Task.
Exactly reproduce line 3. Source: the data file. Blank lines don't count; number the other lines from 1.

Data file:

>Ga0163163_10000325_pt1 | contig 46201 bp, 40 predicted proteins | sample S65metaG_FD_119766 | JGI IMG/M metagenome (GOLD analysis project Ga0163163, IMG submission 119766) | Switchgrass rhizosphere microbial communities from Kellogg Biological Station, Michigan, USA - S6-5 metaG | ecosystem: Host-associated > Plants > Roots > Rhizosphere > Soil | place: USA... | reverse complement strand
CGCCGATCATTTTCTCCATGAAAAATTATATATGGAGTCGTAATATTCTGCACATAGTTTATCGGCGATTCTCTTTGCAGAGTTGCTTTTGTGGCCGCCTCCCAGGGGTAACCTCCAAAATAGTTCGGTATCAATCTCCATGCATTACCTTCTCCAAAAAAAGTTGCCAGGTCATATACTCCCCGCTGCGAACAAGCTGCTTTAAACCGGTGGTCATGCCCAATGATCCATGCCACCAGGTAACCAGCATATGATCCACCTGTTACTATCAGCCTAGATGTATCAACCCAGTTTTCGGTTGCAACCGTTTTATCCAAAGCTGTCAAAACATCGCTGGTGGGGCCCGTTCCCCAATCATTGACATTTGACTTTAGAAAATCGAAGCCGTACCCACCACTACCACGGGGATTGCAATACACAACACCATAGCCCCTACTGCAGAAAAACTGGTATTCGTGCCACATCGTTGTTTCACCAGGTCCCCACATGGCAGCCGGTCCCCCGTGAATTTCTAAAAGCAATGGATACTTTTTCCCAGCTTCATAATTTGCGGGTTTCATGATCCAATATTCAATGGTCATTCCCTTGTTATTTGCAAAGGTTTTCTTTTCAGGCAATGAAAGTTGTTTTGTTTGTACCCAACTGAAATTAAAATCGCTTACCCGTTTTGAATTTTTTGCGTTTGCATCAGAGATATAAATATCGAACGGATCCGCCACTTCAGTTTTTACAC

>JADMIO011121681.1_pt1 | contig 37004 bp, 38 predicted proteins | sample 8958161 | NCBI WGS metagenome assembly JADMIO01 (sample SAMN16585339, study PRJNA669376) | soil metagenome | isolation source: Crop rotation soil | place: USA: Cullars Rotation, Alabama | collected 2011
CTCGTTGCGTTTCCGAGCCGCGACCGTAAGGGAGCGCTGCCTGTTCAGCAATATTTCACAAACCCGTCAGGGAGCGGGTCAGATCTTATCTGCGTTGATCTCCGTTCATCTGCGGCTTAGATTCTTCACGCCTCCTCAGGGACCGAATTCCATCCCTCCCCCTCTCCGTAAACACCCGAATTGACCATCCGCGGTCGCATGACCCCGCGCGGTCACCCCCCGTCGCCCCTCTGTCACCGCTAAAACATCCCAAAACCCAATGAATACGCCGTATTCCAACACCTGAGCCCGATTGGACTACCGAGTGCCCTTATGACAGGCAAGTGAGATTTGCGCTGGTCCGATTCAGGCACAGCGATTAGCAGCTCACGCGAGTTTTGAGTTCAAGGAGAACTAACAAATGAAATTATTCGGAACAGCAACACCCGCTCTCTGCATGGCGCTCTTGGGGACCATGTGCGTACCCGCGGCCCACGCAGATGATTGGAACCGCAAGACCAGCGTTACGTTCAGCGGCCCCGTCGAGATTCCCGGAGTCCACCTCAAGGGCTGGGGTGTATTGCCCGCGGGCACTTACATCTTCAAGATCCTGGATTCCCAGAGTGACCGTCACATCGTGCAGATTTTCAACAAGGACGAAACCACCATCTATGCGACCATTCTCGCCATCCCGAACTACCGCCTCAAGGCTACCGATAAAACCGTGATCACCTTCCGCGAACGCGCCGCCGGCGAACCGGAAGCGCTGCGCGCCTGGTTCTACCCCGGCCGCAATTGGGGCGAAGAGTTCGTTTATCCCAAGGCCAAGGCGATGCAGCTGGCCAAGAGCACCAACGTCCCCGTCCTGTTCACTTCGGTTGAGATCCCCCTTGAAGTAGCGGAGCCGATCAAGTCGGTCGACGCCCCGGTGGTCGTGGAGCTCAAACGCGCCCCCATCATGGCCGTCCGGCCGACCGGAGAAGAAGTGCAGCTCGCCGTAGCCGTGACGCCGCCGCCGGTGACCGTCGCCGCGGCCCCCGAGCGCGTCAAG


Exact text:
>JADMIO011121681.1_pt1 | contig 37004 bp, 38 predicted proteins | sample 8958161 | NCBI WGS metagenome assembly JADMIO01 (sample SAMN16585339, study PRJNA669376) | soil metagenome | isolation source: Crop rotation soil | place: USA: Cullars Rotation, Alabama | collected 2011